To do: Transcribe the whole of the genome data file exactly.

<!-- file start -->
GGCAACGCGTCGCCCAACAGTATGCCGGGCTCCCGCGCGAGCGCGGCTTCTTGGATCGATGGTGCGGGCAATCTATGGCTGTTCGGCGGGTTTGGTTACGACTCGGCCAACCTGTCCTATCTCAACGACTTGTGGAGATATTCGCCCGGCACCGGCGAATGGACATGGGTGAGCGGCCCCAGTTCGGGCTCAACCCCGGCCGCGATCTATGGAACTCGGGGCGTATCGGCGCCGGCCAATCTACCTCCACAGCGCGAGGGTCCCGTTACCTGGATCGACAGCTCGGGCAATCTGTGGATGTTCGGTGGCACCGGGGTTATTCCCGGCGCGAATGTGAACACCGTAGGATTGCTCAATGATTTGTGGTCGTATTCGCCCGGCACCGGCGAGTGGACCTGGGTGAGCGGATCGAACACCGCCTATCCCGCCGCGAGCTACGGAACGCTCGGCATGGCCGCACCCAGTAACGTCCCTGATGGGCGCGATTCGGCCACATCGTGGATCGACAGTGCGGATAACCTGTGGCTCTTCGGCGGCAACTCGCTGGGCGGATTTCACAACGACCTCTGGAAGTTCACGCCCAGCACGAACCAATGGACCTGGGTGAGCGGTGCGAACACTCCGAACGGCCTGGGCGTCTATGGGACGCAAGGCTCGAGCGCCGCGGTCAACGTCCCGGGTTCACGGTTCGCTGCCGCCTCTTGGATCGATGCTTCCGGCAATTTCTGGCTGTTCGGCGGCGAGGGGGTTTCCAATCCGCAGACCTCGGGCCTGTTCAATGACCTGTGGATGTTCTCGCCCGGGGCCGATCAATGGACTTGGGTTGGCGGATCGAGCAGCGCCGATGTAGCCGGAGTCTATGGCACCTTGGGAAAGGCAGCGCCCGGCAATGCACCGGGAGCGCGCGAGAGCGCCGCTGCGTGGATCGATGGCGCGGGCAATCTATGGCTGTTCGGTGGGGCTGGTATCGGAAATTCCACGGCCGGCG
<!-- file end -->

GGCAACGCGTCGCCCAACAGTATGCCGGGCTCCCGCGCGAGCGCGGCTTCTTGGATCGATGGTGCGGGCAATCTATGGCTGTTCGGCGGGTTTGGTTACGACTCGGCCAACCTGTCCTATCTCAACGACTTGTGGAGATATTCGCCCGGCACCGGCGAATGGACATGGGTGAGCGGCCCCAGTTCGGGCTCAACCCCGGCCGCGATCTATGGAACTCGGGGCGTATCGGCGCCGGCCAATCTACCTCCACAGCGCGAGGGTCCCGTTACCTGGATCGACAGCTCGGGCAATCTGTGGATGTTCGGTGGCACCGGGGTTATTCCCGGCGCGAATGTGAACACCGTAGGATTGCTCAATGATTTGTGGTCGTATTCGCCCGGCACCGGCGAGTGGACCTGGGTGAGCGGATCGAACACCGCCTATCCCGCCGCGAGCTACGGAACGCTCGGCATGGCCGCACCCAGTAACGTCCCTGATGGGCGCGATTCGGCCACATCGTGGATCGACAGTGCGGATAACCTGTGGCTCTTCGGCGGCAACTCGCTGGGCGGATTTCACAACGACCTCTGGAAGTTCACGCCCAGCACGAACCAATGGACCTGGGTGAGCGGTGCGAACACTCCGAACGGCCTGGGCGTCTATGGGACGCAAGGCTCGAGCGCCGCGGTCAACGTCCCGGGTTCACGGTTCGCTGCCGCCTCTTGGATCGATGCTTCCGGCAATTTCTGGCTGTTCGGCGGCGAGGGGGTTTCCAATCCGCAGACCTCGGGCCTGTTCAATGACCTGTGGATGTTCTCGCCCGGGGCCGATCAATGGACTTGGGTTGGCGGATCGAGCAGCGCCGATGTAGCCGGAGTCTATGGCACCTTGGGAAAGGCAGCGCCCGGCAATGCACCGGGAGCGCGCGAGAGCGCCGCTGCGTGGATCGATGGCGCGGGCAATCTATGGCTGTTCGGTGGGGCTGGTATCGGAAATTCCACGGCCGGCG